Seattle's NHL Team Actually Went There, Releasing the Kraken
Time to cue that Shakespeare dude:
What's in a name?
He charged Juliet Capulet with that rhetorical question to make a simple point: What difference does it make?
She was right that a rose by any other name would smell as sweet, but then again, dudette wasn't into 21st Century marketing, either.
Would her response be correct in this day and age?
We're in the age of ultrabranding now.
Team nicknames and mascots have been a fixture in sports since forever, and anymore, developing one for a new club is a process.
No longer do teams derive their inspiration from whimsical randomness like the earliest baseball teams did ...
- St Louis getting their name because a female fan remarked their socks were a lovely shade of cardinal; or
- Chicago's North Siders becoming the Cubs because it was slang back then for a young player and it fit newspaper column headlines better than the alternatives.
There are no Lions in Detroit -- or Tigers, for that matter -- and no real Giants exist in New York, but those are simply symbols coined to represent toughness.
For the most part, that trend caught on and continues to this day.
With three exceptions.
- Minor league baseball teams,
- New-age college athletic programs -- how'd that list omit the UC-Irvine Anteaters? -- and
- Seattle's NHL expansion team.
Then, of course, comes the marketers' rationalization for designing the logo:
At least they got the colors and secondary logo right.
That Space Needle anchor is kinda cool. It deserves to be on the front of the sweater:
The primary uniforms are going with a tentacle and red eye.
It'll represent the only mascot in pro sports that no one's ever seen:
The reality, though, is the right shot-callers in the organization thought Kraken was bitchin' and all those explanations are simply a build-around to justify it.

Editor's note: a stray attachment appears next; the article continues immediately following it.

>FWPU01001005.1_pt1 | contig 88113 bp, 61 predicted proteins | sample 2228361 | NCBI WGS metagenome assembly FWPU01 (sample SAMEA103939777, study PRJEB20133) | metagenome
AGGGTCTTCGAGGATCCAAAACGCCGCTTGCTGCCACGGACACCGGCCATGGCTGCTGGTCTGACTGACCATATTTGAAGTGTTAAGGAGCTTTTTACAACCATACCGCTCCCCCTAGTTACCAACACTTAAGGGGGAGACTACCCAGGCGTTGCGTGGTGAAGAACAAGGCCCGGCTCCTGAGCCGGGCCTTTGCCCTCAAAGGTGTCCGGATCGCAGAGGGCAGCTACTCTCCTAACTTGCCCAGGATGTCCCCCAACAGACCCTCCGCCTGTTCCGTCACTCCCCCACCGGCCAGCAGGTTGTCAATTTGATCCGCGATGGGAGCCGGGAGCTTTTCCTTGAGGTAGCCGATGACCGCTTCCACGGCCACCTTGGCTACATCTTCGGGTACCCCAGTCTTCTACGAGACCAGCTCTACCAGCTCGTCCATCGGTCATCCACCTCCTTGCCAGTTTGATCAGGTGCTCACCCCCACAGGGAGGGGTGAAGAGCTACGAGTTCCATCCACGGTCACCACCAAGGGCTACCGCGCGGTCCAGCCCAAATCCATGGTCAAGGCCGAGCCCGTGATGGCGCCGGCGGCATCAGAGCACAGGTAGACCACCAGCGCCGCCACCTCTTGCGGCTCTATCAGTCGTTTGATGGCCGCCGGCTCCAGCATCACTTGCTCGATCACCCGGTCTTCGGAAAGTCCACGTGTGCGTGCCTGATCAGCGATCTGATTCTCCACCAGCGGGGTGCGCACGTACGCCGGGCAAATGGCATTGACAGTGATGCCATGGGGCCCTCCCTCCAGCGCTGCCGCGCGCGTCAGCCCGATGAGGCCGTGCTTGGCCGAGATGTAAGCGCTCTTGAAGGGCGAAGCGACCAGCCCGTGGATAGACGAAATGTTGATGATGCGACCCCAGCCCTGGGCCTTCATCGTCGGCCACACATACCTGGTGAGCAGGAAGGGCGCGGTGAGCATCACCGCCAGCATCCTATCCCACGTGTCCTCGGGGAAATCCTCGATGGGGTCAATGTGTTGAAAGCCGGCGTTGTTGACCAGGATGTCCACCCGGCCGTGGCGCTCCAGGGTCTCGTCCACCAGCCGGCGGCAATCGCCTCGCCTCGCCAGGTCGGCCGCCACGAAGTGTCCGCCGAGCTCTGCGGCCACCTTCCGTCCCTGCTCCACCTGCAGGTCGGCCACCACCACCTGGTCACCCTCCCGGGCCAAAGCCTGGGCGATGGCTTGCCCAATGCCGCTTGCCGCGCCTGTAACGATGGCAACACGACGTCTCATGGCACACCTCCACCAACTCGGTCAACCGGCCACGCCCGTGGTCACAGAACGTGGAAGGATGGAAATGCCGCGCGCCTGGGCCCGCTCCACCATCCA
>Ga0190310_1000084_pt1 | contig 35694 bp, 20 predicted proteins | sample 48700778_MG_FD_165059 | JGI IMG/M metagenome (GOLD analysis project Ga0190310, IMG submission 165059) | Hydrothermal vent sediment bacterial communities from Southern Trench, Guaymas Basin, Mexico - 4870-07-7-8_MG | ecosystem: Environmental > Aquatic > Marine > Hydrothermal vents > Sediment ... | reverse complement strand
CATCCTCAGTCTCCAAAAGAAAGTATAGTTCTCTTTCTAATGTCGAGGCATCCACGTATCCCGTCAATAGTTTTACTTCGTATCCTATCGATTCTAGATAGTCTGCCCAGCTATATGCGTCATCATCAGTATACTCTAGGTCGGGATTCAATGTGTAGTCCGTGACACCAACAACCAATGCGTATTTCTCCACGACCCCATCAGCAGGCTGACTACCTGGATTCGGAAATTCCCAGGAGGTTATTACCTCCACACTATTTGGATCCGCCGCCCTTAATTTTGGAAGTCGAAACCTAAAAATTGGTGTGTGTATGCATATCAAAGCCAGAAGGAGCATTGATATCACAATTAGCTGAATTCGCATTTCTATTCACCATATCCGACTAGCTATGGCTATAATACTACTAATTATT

As to any possible local ties the name might have -- and they're a reach -- two come to mind:
- The Kraken legend originated in the Norwegian fjords, and the Seattle area is loaded with citizens of Scandinavian heritage, as well as
- Some of the world's largest ocotopi dwell in the Salish Sea.
These require a suspension of facts. There are no deep inlets -- aka fjords -- in the region's waterways and the Kraken is supposed to be a form of squid.
More to the point, Kraken's an actualization.
Back when men were men and ships had no latrines, Vikings noted the dangerous swells and maelstroms some fjords presented when they met the open sea. Observers from afar would see when a ship struggled through that section of waterway, surrounded by tall peaks on both sides, and let their imaginations hit vivid mode.
For a culture where monsters such as the ferocious giant wolf Fenrir and the world-encircling serpent Jörmungandr were storytime staples, picturing a long-tentacled leviathan attacking from the deep outta that scenario wasn't all that much of a stretch.
The term kraki is an Old Norse word that can be translated to twisted and slender. Convert it into a name, and voilà! A mythical creature is born.
It's interesting to note that, since then, the only Kraken appearances are in tales that appear anywhere but in Viking sagas.
Like Jerry Bruckheimer movies.
Dude happens to be a part-owner of Seattle's expansion franchise.
Maybe that's how the preferred name voted by Seattle Times readers got aced out.
As well as how the local legend that nobody's ever proved exists musta got dissed.
Word is the Sasquatch gets ticked at stuff like that.
Anyway, for the record, Bruckheimer does not live in Seattle.
This is likely the case for fans to whom the franchise is targeting, just like minor league baseball teams do. The club wants to turn itself into a national brand without even doing anything of consequence on the ice.
The locals can live with it as long as the club actually does something on the ice.
So, if the team does a Golden Knights and starts winning right outta the gate, they won't rightly care what the team calls itself.